Little More About Salt Plains NWR
Plains National Wildlife Refuge is one unit in a system of over
540 refuges (each blue dot) scattered throughout the United States
which provides nearly 95 million acres of wildlife/wildland habitat.
The Salt Plains
NWR was established by executive order of President Herbert Hoover
on March 26, 1930 as a refuge and breeding ground for birds. The
refuge provides habitat for approximately 312 species of birds
and 30 species of mammals. To maintain the purpose of the refuge,
all activities on refuge lands and water are strictly controlled;
please consult regulations.
hundreds of refuges spread across the nation all work together
for a common goal to provide habitat for wildlife, from the most
endangered to the most common animals.
Salt Plains is one of 9 Oklahoma National Wildlife Refuges. Oklahoma
is part of Region 2, the Southwest Region, which also includes
Texas, New Mexico and Arizona.
like many refuges, was created to be a rest-stop for migrating
birds. Peak waterfowl populations at Salt Plains NWR during migration
is 100,000 geese and 70,000 ducks. American White Pelicans migrate
in mid-September with numbers ranging up around 40,000. The refuge
is also a stop-over point for Sandhill Cranes, the endangered
Whooping Cranes and the recovering population of Bald Eagles.
The peak population of Bald Eagles during migrations is 25-30
is divided into almost equal parts of salt flats, open water, and
vegetated land (marsh, woods, grasslands, and cropland).
prescribed burning, and wetland draining/flooding are management
tools used to enhance the habitat for wildlife. Many ponds and
marshes have been built to encourage the growth of wild millet,
alkali bulrush, smartweed, and other moist soil plants that waterfowl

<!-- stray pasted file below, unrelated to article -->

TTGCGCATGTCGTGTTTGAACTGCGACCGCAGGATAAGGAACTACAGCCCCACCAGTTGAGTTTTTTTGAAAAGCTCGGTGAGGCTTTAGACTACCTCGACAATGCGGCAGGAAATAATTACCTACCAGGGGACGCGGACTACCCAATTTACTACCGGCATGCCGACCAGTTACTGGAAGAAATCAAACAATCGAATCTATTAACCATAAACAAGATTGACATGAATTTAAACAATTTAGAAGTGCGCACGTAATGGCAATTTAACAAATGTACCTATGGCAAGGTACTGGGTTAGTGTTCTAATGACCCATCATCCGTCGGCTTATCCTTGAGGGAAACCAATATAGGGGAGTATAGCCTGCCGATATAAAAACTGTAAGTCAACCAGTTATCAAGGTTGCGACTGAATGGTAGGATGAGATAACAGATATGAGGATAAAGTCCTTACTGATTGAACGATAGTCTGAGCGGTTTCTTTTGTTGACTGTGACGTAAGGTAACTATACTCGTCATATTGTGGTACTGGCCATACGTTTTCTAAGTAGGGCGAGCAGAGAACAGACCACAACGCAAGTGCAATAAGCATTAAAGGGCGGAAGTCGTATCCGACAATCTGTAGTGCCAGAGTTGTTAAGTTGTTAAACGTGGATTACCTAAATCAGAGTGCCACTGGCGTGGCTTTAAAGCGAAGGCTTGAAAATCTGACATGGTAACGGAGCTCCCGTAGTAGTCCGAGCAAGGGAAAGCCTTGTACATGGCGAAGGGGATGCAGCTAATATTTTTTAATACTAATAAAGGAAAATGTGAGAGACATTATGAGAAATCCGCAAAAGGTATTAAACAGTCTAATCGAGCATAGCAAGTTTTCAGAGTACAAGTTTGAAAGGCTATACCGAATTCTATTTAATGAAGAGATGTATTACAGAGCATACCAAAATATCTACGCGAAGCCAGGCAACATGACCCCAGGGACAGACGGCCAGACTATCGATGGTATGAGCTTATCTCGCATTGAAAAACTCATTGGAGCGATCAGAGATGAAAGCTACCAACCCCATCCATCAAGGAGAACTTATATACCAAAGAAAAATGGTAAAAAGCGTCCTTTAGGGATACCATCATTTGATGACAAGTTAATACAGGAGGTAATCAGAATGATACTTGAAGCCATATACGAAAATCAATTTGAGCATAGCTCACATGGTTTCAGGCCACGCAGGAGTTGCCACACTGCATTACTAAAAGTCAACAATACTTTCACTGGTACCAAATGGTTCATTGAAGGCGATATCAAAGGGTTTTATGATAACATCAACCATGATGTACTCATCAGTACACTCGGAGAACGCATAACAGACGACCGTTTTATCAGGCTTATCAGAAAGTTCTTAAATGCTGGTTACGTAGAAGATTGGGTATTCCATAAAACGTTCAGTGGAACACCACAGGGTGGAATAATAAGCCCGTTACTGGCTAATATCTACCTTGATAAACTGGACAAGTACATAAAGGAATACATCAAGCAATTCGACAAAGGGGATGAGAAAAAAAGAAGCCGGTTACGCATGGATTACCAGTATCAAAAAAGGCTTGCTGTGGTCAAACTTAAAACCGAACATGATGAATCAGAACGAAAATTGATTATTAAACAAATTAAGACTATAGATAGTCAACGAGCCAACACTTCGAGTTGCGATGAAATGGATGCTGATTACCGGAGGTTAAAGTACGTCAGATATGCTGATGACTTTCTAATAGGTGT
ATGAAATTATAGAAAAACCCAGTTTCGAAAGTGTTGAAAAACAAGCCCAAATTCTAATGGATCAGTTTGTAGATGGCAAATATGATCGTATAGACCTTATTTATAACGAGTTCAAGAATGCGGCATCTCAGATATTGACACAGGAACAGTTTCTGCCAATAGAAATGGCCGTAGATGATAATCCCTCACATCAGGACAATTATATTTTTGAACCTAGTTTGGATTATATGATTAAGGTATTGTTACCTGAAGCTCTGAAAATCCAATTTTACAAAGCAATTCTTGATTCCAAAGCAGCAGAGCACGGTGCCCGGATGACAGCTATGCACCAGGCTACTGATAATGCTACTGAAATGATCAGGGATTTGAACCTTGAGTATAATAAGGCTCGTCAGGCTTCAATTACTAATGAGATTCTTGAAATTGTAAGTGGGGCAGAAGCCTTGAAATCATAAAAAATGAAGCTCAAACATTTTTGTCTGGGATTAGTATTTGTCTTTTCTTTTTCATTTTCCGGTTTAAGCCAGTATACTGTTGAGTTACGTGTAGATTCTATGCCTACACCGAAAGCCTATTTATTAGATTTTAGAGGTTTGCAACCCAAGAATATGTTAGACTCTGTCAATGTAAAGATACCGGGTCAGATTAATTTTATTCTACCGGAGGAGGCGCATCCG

use for food.
on the marshes allows plants to grow and seed at optimum levels
for waterfowl use.
This kind of management requires calculated flooding and draining
of the wetlands throughout the year. This imitates the natural
rain cycle in a wetland to dry out while important seeds establish
and then to fill for waterfowl habitat use.
acres of Salt
refuge's namesake, the salt flats, are a unique geological area.
The 11,000-acre barren area is nearly flat (actually has a slope
of 4 to 8 ft towards the reservoir) with a wafer thin salt crust.
The salt was formed by repeated flooding by sea water millions
of years ago. The sea water was cut off from the sea and evaporated,
depositing thick layers of salt.
The area was
subsequently covered by erosion from mountain ranges. Below the
plains, ground water travels through the salt-saturated sand and
comes to the surface where it evaporates, leaving the crust of
salt. The concentrated saline solution combines with gypsum to
promote selenite crystal growth in a portion of the salt flats.
salt flats may be devoid of vegetation but not of wildlife. The
area is a major nesting site for the endangered interior least
tern, the threatened western snowy plover, and the American avocet.
on the salt flats generally nest directly on the ground, making
it difficult to see their eggs from a distance. Traditional nests
built of twigs/grasses/etc are built by birds for hiding their
young and caring for them as they develop.
shorebirds nesting on the salt flats hatch young that are precocial
and will not remain in a protective nest. Some young are running
around foraging for food within hours of hatching.
The flats are also a major migration rest area
for hundreds of thousands of shorebirds during spring, summer,
and fall. While vegetation on the flats is sparse, they feed on
the salt brine flies that hatch when water is available.
During the winter, whooping cranes utilize the
edge of the lake and the salt flats to have a large area with
no vegetation for predators to use as hiding spots. From the observation
tower at the southwest part of the refuge, high-powered binoculars
or a scope can generally spot them during migration. Early morning
as the sun rises is the best time to look for them as many cranes
arrive at the refuge in the middle of the night or after the sun
has gone down.
often be found foraging in wheat fields either alone or with sandhill
cranes during the fall days. They are easy to identify, standing
approx. 4.5 feet tall.
geese, pelicans or egrets are misidentified as whooping cranes.
Look for the long neck, long legs and black wing tips.
for wildlife is a complex task. Salt Plains National Wildlife
Refuge must be carefully protected and managed to provide the
best habitat for a broad array of wildlife.
habitat is a home that provides the necessities - food, water, shelter
and space for the animals. The loss of large, continuous areas of
quality habitat has been detrimental to many wildlife species and
the U.S. National Wildlife Refuge system seeks to provide ample
habitat to support wildlife in America.